One early baptism of fire is working out the range and cooldown time of the so-called "evasive" roll, in order to barrel serenely through crossfire and land a fatal shot before your opponent has time to turn. Another is learning to tighten the weapon's spread without slowing to aim "properly", by tapping LT as you jockey for position. And then there's "wall-bouncing". This is the practice of using Gears of War's homing lock-to-cover mechanic to fly between surfaces much faster than you can run - ricocheting through and around densely furnished areas with brisk taps of A button, as though grappling tether points (Epic's former director of production Rod Fergusson has, in fact, compared cover-to-cover movement to rock-climbing). The first time somebody used this tactic against me, it was like being trapped in a room with one of those turtle shells from Super Mario World. I can't remember if I made it out of there, but I suspect a lot of squealing was involved.

New combat knives are used for close-range executions. You might be ambushed while you're completing the animation, though.

Following Gears of War's unexpected success as a multiplayer game, Epic took steps to rein the weapon in. Predictably, these initiatives often gave rise to as much rancour as they dispelled. Over the course of the original trilogy, the designers would add a "stopping power" mechanic to discourage rushdown tactics, and increase the effectiveness of the Lancer and its Locust cousin, the Hammerburst. But Epic ultimately came to embrace what players had made of the game. It even added another shotgun in Gears 3, the infamous Sawed-Off, to help newcomers make headway against Gnasher pros. If you've yet to have the pleasure, the Sawed-Off is essentially a two-charge smart bomb with a tiddly range and a near-180 degree angle of effect. It spares you the bother of having to aim, but it does require that you get in close and get out fast - a bruising introduction to the more scientific business of wielding its older brother.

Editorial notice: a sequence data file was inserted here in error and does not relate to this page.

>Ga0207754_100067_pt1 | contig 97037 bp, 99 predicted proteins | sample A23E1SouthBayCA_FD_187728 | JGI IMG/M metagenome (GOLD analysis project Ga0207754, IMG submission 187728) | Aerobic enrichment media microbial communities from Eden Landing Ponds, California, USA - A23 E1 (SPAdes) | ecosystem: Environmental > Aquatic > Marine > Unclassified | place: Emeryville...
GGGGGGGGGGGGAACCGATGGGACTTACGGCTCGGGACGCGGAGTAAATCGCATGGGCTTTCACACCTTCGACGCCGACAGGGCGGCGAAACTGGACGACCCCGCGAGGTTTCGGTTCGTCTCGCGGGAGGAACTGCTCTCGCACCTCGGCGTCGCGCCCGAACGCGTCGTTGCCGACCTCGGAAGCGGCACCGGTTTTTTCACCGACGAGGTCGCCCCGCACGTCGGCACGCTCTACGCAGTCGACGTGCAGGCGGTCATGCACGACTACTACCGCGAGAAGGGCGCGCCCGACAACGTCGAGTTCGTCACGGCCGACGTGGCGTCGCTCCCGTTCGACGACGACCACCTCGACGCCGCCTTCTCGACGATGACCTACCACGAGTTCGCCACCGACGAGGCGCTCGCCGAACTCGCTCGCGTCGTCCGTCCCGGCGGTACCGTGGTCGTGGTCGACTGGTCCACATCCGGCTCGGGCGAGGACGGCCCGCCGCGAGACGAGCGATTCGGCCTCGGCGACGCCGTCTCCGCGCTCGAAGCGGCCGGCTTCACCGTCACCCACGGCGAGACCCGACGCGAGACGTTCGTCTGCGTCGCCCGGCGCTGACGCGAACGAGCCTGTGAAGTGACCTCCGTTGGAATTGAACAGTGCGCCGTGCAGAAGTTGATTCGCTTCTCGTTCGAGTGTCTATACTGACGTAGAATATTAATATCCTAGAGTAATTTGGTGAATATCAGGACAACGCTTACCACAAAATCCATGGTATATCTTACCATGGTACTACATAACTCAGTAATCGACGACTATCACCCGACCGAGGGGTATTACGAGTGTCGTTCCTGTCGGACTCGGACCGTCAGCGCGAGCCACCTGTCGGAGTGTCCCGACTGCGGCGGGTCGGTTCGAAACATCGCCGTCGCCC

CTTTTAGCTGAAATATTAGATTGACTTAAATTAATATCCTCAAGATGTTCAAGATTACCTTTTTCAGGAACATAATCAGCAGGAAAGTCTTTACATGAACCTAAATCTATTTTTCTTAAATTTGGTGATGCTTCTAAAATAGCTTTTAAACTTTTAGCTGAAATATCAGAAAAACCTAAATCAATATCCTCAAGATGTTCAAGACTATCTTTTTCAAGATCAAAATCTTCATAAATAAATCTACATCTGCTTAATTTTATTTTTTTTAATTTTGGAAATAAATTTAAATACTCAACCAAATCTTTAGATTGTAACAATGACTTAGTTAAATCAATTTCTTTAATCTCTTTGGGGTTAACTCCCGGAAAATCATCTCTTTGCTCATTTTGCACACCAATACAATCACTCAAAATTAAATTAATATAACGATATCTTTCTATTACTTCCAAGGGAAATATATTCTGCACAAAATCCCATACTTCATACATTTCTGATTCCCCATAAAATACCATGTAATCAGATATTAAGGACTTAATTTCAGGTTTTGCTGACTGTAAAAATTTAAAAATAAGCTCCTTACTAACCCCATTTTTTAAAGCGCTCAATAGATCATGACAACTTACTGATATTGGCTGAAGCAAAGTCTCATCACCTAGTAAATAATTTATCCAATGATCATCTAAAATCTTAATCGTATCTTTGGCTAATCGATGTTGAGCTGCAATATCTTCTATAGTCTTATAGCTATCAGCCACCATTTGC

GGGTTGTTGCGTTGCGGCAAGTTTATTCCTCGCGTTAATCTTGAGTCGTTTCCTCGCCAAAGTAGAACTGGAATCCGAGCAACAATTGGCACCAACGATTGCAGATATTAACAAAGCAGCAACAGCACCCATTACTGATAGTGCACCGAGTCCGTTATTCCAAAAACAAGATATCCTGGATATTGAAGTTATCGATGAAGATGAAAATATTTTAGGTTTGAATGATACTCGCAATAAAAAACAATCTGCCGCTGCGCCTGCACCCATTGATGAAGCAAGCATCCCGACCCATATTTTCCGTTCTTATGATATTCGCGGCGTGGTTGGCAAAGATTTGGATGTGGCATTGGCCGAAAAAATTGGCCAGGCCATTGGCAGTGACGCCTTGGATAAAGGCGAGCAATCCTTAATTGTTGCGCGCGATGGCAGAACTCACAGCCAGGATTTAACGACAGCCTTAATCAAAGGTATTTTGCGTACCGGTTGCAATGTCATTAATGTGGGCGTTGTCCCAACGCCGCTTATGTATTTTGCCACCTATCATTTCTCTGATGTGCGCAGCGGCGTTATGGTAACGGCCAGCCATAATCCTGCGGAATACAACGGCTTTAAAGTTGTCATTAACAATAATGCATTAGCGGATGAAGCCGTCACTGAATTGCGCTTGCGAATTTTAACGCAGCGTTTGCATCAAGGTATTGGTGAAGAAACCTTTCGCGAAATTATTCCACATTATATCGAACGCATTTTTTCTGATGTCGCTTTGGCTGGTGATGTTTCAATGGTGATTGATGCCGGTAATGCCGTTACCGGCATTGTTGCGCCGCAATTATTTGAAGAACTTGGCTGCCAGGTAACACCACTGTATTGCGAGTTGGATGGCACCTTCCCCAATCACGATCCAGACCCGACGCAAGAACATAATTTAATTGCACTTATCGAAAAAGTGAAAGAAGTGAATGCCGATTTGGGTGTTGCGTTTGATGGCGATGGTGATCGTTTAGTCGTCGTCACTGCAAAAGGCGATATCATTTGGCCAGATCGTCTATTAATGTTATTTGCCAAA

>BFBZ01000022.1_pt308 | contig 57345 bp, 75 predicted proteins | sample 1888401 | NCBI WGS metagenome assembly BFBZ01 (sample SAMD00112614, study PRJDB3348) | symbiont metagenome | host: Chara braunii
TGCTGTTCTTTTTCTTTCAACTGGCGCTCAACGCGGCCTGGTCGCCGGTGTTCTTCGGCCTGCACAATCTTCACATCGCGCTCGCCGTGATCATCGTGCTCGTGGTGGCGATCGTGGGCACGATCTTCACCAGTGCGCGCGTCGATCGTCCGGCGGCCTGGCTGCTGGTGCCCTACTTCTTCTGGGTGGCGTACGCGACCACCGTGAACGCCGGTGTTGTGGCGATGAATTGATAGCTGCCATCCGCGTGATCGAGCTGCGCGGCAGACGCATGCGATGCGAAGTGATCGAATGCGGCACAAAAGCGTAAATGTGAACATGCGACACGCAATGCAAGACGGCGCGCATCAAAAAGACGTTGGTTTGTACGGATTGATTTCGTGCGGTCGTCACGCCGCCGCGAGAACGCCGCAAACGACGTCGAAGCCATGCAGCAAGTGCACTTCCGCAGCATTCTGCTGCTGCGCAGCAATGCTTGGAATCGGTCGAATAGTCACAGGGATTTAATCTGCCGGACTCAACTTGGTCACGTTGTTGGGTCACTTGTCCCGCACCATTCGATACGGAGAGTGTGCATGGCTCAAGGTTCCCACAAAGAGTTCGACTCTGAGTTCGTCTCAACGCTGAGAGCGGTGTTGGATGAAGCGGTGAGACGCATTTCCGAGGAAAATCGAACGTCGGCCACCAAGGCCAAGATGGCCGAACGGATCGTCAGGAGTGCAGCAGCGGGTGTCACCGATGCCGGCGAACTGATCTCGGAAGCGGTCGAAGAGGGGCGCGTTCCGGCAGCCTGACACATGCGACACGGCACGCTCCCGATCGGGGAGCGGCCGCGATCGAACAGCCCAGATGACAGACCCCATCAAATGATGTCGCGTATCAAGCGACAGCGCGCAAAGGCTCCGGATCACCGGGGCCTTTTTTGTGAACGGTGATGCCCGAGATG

Epic has left Gears behind, but the struggle to tame the franchise's shotguns continues on The Coalition's watch. Going by the Gears 4 forums and my last few deaths in the beta, the latest incarnation of the Gnasher is just as formidable a customer as the 2006 original. At a recent preview event I asked Rod Fergusson how it felt to revisit the subject, 10 years on, and he laughed the laugh of a man who has read approximately three billion variations on the phrase "trash shottie OP", and may one day carve those words into somebody's gravestone.

"Rather than it just holding true to this ideal of a tactical game of assault rifles, and how we drag the player back to that, we said 'You know what? That ideal is gone, just let it go'," Fergusson told me. "And it's like 'OK, what is the game, really?' Well, this game is fast movement with a skill gap around shotgun use. Now, how do you empower people that have other playstyles, who maybe aren't so good at that?" I look forward to hearing The Coalition's answer to that question - whatever the outcome, I'm sure it will inspire plenty of lively discussion. In the meantime, I'll be in the beta working out how to wall-bounce. I suggest you do the same.